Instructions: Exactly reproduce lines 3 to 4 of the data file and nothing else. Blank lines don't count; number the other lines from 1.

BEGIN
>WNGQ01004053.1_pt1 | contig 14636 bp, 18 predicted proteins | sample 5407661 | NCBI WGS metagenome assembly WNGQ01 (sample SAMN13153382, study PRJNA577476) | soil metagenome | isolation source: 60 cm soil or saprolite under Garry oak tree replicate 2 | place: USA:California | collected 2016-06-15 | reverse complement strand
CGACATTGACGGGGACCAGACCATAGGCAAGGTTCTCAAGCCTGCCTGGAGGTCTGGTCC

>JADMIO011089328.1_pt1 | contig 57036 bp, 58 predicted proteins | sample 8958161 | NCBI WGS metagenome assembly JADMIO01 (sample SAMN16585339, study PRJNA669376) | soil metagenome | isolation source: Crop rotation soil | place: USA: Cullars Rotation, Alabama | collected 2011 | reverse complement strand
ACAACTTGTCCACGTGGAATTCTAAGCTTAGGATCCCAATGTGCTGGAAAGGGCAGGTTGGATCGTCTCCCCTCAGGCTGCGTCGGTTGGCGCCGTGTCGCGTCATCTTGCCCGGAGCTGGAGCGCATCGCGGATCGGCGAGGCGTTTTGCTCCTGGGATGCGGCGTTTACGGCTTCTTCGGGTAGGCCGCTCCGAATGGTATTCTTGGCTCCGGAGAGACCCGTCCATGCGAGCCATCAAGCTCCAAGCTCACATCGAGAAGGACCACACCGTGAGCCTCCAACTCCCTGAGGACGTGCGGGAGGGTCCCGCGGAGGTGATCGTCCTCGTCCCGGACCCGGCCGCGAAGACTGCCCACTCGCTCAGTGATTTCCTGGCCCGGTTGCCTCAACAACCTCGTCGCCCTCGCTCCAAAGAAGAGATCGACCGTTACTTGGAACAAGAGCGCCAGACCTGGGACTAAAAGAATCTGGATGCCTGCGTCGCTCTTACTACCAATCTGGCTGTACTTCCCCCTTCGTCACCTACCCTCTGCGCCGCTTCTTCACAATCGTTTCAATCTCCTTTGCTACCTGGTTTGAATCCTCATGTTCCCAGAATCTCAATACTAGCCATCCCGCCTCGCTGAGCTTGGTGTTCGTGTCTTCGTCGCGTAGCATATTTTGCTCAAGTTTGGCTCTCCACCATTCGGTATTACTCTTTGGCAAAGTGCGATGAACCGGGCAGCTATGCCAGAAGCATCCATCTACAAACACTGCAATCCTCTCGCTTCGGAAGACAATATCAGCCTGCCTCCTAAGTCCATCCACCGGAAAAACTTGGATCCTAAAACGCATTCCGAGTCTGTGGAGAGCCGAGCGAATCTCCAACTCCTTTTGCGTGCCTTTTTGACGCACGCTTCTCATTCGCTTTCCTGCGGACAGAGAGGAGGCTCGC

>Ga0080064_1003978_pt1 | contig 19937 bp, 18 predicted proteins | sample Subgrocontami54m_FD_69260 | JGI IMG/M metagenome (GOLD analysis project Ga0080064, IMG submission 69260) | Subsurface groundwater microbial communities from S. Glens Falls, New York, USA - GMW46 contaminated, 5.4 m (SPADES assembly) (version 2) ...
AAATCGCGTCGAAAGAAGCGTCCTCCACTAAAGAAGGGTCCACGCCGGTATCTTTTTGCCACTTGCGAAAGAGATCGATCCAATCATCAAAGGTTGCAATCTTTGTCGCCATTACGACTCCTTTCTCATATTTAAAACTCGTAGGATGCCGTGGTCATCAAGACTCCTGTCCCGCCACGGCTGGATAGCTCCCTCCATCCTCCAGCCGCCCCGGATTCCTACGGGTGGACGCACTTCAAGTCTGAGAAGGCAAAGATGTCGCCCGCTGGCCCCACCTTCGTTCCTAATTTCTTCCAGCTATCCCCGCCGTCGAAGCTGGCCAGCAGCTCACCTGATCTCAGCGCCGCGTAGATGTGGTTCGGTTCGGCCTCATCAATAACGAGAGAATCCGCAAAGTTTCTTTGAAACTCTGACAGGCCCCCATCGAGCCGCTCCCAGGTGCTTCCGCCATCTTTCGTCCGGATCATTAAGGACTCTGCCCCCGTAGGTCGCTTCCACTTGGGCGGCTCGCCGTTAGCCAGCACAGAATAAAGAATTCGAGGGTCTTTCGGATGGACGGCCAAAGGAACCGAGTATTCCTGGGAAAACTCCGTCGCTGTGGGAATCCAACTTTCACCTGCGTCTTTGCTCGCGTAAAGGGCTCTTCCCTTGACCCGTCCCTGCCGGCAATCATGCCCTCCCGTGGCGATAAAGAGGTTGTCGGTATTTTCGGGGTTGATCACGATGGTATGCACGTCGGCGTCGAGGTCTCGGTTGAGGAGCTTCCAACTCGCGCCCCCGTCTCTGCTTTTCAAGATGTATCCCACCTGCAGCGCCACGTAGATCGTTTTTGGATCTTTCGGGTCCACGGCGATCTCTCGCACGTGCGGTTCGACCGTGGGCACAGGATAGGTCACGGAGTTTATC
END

>JADMIO011089328.1_pt1 | contig 57036 bp, 58 predicted proteins | sample 8958161 | NCBI WGS metagenome assembly JADMIO01 (sample SAMN16585339, study PRJNA669376) | soil metagenome | isolation source: Crop rotation soil | place: USA: Cullars Rotation, Alabama | collected 2011 | reverse complement strand
ACAACTTGTCCACGTGGAATTCTAAGCTTAGGATCCCAATGTGCTGGAAAGGGCAGGTTGGATCGTCTCCCCTCAGGCTGCGTCGGTTGGCGCCGTGTCGCGTCATCTTGCCCGGAGCTGGAGCGCATCGCGGATCGGCGAGGCGTTTTGCTCCTGGGATGCGGCGTTTACGGCTTCTTCGGGTAGGCCGCTCCGAATGGTATTCTTGGCTCCGGAGAGACCCGTCCATGCGAGCCATCAAGCTCCAAGCTCACATCGAGAAGGACCACACCGTGAGCCTCCAACTCCCTGAGGACGTGCGGGAGGGTCCCGCGGAGGTGATCGTCCTCGTCCCGGACCCGGCCGCGAAGACTGCCCACTCGCTCAGTGATTTCCTGGCCCGGTTGCCTCAACAACCTCGTCGCCCTCGCTCCAAAGAAGAGATCGACCGTTACTTGGAACAAGAGCGCCAGACCTGGGACTAAAAGAATCTGGATGCCTGCGTCGCTCTTACTACCAATCTGGCTGTACTTCCCCCTTCGTCACCTACCCTCTGCGCCGCTTCTTCACAATCGTTTCAATCTCCTTTGCTACCTGGTTTGAATCCTCATGTTCCCAGAATCTCAATACTAGCCATCCCGCCTCGCTGAGCTTGGTGTTCGTGTCTTCGTCGCGTAGCATATTTTGCTCAAGTTTGGCTCTCCACCATTCGGTATTACTCTTTGGCAAAGTGCGATGAACCGGGCAGCTATGCCAGAAGCATCCATCTACAAACACTGCAATCCTCTCGCTTCGGAAGACAATATCAGCCTGCCTCCTAAGTCCATCCACCGGAAAAACTTGGATCCTAAAACGCATTCCGAGTCTGTGGAGAGCCGAGCGAATCTCCAACTCCTTTTGCGTGCCTTTTTGACGCACGCTTCTCATTCGCTTTCCTGCGGACAGAGAGGAGGCTCGC